LI: Freddie Gray Trial Day 3: Officer’s Video Statement Played

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From my post over at Legal Insurrection:

Today is day three (excluding two days of jury selection) of the trial of Baltimore Police Officer William Porter, charged with involuntary manslaughter, second-degree assault, misconduct in office and reckless endangerment following the in-custody injury and later death of community drug dealer Freddie Gray.

As part of the day's proceedings the jury heard a video recorded statement given by Officer Porter to investigators only 5 days after Gray's injury. Unfortunately, given the primitive nature of Baltimore's judicial system that actual recorded statement is not accessible to the public for independent assessment.  We must therefore rely on "journalism" to inform us.

The Baltimore Sun reports today that:

Baltimore Police Officer William G. Porter told investigators that he saw no reason to call a medic for Freddie Gray, but was poised to take him to a hospital for treatment.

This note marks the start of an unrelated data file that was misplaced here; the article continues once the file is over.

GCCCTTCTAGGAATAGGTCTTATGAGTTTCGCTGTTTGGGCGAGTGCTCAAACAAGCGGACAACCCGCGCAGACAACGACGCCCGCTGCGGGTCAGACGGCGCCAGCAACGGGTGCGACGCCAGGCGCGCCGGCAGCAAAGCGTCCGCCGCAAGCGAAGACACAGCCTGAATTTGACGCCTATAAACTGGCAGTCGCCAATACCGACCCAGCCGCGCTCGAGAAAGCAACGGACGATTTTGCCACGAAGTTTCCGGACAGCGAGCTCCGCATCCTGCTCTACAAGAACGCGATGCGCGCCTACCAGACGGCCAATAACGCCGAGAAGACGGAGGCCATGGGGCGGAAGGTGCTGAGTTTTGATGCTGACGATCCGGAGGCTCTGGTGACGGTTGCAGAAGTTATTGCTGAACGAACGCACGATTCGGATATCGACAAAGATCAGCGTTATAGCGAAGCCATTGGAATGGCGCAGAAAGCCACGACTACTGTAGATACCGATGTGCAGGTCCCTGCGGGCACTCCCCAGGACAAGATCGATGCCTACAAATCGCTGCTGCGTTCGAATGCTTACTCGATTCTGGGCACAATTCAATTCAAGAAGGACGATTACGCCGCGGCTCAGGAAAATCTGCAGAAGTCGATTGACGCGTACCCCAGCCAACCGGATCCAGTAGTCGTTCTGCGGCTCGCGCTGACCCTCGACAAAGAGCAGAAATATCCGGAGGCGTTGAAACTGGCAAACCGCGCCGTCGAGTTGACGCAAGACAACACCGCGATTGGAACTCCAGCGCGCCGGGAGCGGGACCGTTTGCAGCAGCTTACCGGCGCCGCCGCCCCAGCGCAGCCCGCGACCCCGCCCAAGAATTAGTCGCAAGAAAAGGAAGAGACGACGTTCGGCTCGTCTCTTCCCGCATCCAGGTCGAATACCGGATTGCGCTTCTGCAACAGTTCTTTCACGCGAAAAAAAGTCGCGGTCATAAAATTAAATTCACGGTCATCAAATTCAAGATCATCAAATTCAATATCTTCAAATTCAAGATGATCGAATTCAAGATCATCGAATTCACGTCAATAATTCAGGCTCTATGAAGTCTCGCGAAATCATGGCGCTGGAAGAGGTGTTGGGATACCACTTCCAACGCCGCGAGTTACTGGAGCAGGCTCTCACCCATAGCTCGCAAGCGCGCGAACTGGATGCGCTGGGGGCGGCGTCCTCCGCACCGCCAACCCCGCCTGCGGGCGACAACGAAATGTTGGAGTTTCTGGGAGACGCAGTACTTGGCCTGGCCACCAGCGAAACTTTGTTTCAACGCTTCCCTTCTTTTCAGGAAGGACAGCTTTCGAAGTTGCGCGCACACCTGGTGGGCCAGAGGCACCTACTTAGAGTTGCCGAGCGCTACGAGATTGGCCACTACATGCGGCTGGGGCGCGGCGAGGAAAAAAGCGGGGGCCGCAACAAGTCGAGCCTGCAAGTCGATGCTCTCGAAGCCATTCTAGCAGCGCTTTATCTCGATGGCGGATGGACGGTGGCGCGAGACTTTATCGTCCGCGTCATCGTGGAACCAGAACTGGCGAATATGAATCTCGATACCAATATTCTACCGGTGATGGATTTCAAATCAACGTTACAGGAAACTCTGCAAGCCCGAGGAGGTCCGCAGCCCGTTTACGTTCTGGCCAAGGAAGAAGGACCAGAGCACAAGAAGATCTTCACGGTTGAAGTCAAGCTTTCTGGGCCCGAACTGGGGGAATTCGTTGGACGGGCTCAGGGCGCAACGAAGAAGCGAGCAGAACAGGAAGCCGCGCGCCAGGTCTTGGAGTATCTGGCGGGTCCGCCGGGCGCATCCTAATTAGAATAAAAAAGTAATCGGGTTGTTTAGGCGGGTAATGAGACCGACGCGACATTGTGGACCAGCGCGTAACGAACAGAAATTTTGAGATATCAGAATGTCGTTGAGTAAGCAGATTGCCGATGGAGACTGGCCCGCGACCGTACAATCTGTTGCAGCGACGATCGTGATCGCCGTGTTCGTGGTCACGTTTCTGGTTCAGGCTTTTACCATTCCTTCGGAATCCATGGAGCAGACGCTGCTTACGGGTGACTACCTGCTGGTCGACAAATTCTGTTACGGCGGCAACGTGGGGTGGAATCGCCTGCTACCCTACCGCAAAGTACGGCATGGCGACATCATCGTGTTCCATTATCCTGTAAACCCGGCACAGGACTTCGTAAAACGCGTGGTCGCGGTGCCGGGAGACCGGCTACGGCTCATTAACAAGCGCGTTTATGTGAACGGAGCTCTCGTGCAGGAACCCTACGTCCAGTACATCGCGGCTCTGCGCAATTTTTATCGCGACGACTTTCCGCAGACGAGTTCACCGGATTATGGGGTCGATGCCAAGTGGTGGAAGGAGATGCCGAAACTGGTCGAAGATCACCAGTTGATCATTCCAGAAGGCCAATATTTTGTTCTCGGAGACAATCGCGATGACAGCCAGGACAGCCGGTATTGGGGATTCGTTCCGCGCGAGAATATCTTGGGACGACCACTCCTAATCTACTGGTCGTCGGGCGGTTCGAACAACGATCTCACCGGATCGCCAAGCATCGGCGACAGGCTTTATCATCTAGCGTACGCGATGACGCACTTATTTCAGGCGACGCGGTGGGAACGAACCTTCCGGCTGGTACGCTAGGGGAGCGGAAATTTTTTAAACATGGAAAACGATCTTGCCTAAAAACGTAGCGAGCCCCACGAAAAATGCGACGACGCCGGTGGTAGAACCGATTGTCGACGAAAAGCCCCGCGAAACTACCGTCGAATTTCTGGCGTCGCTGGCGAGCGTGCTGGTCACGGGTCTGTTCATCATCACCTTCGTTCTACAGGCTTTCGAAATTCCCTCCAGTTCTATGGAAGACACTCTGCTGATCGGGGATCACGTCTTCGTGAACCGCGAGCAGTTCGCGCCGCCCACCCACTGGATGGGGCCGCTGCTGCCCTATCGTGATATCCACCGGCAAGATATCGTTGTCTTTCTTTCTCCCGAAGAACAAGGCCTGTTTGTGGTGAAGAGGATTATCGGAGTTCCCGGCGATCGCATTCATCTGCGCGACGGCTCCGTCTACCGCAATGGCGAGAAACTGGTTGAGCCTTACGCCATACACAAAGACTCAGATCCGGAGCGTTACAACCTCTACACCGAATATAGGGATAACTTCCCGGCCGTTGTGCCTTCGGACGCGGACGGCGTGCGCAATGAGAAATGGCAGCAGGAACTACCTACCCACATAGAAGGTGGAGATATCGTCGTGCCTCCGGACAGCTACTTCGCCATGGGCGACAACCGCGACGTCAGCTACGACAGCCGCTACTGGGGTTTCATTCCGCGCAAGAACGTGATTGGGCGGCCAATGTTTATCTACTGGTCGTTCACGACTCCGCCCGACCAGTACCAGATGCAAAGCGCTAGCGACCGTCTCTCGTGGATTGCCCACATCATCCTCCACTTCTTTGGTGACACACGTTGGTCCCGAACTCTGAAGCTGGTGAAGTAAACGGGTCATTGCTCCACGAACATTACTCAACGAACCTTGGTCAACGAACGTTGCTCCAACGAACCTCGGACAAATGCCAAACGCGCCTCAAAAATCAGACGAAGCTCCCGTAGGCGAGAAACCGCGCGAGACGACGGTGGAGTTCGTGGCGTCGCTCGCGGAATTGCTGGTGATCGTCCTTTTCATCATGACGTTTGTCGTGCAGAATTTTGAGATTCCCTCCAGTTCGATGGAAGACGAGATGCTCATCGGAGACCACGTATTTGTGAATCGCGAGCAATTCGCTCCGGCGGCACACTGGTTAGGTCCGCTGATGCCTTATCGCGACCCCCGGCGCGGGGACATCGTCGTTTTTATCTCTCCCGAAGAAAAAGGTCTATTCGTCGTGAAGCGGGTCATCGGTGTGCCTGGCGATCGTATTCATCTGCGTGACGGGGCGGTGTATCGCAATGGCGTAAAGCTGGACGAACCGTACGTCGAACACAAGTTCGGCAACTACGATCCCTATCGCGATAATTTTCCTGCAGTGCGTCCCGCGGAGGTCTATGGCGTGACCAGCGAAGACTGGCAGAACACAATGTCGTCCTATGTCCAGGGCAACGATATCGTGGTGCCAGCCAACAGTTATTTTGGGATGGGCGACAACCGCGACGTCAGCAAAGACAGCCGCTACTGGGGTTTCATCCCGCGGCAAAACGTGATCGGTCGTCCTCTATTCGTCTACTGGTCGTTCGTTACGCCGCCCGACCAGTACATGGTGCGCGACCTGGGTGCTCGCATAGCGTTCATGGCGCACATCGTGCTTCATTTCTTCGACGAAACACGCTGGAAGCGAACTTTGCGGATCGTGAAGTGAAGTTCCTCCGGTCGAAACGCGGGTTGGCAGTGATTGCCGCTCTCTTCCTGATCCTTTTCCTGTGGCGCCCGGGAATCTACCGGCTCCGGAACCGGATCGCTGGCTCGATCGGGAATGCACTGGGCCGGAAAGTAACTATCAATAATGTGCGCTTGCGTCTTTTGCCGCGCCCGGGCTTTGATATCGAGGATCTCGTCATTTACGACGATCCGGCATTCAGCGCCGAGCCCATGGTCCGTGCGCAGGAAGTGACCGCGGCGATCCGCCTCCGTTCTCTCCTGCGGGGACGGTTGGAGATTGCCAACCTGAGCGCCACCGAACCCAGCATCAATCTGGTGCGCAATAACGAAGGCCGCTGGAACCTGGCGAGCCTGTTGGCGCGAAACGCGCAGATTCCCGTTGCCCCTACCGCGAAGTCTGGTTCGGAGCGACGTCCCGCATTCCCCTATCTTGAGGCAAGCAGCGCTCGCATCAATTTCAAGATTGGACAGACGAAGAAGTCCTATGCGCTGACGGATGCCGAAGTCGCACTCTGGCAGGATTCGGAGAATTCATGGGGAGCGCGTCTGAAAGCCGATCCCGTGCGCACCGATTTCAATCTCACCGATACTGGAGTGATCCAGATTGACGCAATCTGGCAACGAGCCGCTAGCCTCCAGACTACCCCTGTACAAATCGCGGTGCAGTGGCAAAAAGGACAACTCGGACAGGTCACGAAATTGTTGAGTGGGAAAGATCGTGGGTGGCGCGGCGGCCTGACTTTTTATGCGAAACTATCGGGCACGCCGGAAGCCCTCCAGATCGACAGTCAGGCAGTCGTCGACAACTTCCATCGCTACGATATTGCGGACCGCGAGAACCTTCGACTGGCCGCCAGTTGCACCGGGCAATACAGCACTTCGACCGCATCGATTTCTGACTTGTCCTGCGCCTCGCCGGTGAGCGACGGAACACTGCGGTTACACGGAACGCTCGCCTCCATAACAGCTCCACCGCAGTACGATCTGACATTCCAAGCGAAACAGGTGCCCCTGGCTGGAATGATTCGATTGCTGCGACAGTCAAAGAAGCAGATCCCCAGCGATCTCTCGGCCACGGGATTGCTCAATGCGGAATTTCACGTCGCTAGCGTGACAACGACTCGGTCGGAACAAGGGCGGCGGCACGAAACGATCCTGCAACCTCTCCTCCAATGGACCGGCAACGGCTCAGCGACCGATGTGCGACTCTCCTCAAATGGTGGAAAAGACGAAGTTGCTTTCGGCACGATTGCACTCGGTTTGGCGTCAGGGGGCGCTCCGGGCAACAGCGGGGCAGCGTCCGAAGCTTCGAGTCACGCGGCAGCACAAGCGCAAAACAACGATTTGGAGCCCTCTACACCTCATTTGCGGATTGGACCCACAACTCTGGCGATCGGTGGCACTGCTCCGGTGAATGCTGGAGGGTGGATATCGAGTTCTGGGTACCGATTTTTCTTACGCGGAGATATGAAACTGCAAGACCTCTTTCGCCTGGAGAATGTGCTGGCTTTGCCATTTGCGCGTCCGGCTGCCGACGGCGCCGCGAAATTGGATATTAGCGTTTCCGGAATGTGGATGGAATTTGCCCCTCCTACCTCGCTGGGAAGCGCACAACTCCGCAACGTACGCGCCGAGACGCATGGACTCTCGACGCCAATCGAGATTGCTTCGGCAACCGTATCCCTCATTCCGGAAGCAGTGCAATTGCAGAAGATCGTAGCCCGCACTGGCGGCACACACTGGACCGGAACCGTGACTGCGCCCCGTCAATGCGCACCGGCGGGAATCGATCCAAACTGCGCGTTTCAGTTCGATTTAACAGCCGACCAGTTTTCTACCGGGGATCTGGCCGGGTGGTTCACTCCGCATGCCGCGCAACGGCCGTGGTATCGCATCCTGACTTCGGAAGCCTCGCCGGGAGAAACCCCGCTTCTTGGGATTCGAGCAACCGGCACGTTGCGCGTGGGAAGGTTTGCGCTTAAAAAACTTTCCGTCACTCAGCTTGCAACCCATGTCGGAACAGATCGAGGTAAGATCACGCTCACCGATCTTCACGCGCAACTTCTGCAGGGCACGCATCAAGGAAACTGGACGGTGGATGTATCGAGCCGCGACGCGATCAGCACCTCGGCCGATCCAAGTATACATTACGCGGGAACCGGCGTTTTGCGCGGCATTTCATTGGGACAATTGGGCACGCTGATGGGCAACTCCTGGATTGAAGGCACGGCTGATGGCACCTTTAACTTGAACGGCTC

...

Porter said he knew Gray from prior interactions and that he had a reputation for being difficult to arrest. He said Gray seemed lethargic, but responded to questions and did not articulate a specific medical problem.

"I said, 'What's your deal, what's wrong with you. .. He doesn't say anything, just 'help,'" Porter told the investigators. Later, he said, "He doesn't ask to go to the hospital ... I offer, he says yes."

Yesterday, according to CNN, Police Instructor Alice Carson Johnson had testified that "If you recognize someone needs medical assistance, always call 911 or EMS.  A police officer is provided with the ability through appropriate training to make a determination if someone is in a medical emergency."

Upon cross-examination, however, she conceded that someone like Freddie Gray who is verbally complaining that they could not breath, and who was therefore necessarily speaking, most certainly must also be breathing.

To read the whole thing, click over to Legal Insurrection.